During her radio show yesterday, Rachel Maddow expressed some concerns that seemed consistent with some of my worst fears about the end-game for the Clinton campaign. Rachel’s own detailed description of her thesis is contained here, but the real meat of it can be summarized in three parts:
1. Hillary is trying to use Michigan and Florida to create a procedural dispute over the Democratic Party electoral process that she can appeal all the way to the convention.
2. Once at the convention, anything can happen and she retains a chance of
3. If the nominee is still in dispute at the convention, there is no chance of either Democrat beating John McCain in November.
Her conclusion is that the only possible way to head off this scenario is to avoid a dispute during the May 31 meeting of the DNC Rules Committee, by conceding everything to Hillary regarding Florida and Michigan so there won’t be anything left for her to appeal.
This begs the question: What is “everything” regarding Michigan and Florida? Rachel doesn’t say, although she does point out that Hillary used the phrase “to her satisfaction,” suggesting that if she really wants a dispute, she’s going to be pretty damned hard to satisfy!
I would say that the issue is pretty clear in Florida, where Obama got votes and the intentions of those who voted can easily be divided between Clinton and Obama (with some Edwards delegates remaining unassigned until they commit on their own).
Regarding Michigan, I think it’s reasonable for Obama to expect to get the delegates assigned to “Uncommitted,” because from a political perspective, all of Hillary’s own arguments could be turned around as a call not to disenfranchise those who wanted to vote for Obama though his name wasn’t on the ballot (at the urging of the DNC). [Update: Technically, he already has 31 of them!] Again, the Edwards delegates in Michigan would remain unassigned).
So the ultimate question is: Can Obama concede these things without risking the nomination?
According to Maddow, he would need some things to happen very soon – either a big enough wave of superdelegates to secure his lead before he concedes, or the confidence to know he will still win the nomination by June 3 or shortly thereafter, even after he concedes.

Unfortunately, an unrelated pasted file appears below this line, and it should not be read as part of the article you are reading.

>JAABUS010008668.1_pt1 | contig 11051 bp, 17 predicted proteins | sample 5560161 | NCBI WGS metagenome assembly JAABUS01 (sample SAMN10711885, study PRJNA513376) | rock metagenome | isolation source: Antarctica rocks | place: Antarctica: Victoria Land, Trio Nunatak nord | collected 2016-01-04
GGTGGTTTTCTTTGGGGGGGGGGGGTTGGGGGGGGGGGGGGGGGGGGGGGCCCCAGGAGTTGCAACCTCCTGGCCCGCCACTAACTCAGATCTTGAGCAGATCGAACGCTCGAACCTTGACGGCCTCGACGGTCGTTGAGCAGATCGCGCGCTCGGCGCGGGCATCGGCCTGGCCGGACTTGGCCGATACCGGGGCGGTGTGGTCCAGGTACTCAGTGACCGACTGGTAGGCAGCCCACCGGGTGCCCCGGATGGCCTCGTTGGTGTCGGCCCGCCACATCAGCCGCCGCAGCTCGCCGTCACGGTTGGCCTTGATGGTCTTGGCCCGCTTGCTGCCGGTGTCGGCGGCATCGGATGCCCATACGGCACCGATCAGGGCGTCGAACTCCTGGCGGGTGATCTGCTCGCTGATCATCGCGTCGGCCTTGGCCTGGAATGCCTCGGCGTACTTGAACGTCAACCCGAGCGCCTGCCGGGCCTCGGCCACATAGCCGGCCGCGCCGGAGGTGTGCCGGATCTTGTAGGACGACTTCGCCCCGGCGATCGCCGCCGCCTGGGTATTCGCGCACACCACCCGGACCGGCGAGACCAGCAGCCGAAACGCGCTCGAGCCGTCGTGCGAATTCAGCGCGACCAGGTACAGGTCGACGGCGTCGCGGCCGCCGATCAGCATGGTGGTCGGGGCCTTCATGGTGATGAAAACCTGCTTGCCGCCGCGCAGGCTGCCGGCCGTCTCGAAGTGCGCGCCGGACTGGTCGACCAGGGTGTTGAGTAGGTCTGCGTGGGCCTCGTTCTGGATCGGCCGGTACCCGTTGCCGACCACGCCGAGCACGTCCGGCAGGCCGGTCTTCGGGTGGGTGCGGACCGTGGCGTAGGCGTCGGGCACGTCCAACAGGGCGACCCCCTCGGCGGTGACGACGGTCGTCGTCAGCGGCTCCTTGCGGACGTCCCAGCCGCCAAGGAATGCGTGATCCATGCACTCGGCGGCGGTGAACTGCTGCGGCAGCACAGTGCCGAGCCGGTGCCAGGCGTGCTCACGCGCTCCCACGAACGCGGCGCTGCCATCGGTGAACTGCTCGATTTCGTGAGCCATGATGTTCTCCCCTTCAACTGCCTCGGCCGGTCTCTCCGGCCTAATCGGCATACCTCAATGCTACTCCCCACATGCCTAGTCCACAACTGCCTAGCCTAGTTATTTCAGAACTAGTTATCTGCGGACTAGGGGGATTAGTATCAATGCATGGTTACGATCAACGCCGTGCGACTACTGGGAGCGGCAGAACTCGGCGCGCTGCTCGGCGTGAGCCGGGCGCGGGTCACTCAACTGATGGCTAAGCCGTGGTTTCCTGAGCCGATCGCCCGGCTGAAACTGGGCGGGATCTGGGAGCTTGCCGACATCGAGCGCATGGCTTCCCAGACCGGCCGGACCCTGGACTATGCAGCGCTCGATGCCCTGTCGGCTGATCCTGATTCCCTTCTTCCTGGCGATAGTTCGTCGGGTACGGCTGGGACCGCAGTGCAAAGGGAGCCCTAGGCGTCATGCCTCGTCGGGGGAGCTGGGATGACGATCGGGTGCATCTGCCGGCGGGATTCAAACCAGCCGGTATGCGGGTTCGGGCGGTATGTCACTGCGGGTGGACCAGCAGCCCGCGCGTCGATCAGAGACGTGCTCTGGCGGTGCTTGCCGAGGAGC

Rather than walk through all the permutations, let me just defer to a couple of heavyweights on the key question.
Poblano goes through all the number crunching, with excellent tables detailing multiple scenarios, and reaches this conclusion:
The Florida/Michigan brouhaha is much ado about nothing. Even if Clinton gets her way with the two states, she'd still need about 80 percent of superdelegate commitments to secure the nomination. Clinton's arguments about electability and the popular vote might persuade a dozen delegates, or a couple dozen, or perhaps even the majority. It won't persuade 80 percent. (Or more realistically, the 90 percent she'd need if there is some sort of compromise on Florida and Michigan).And Al Giordano gives a similar run-down on the leanings of the remaining undeclared superdelegates, before revealing the likely winning poker hand by Obama:
I suspect, that after giving Senator Clinton enough rope to continue to behave ridiculously as she did today in Florida for the next ten days, the Obama campaign may - a day or two before the May 31 Rules and Bylaws Committee meeting - pull the chair out from under her and call for seating the whole shebang, looking gracious and magnanimous in victory, and leaving her presidential campaign hanging by the rope of its own making.And, just for posterity, I’ll tack on my earlier assessment from May 8th describing why Michigan and Florida didn’t matter even before Hillary started the current gambit described by Maddow.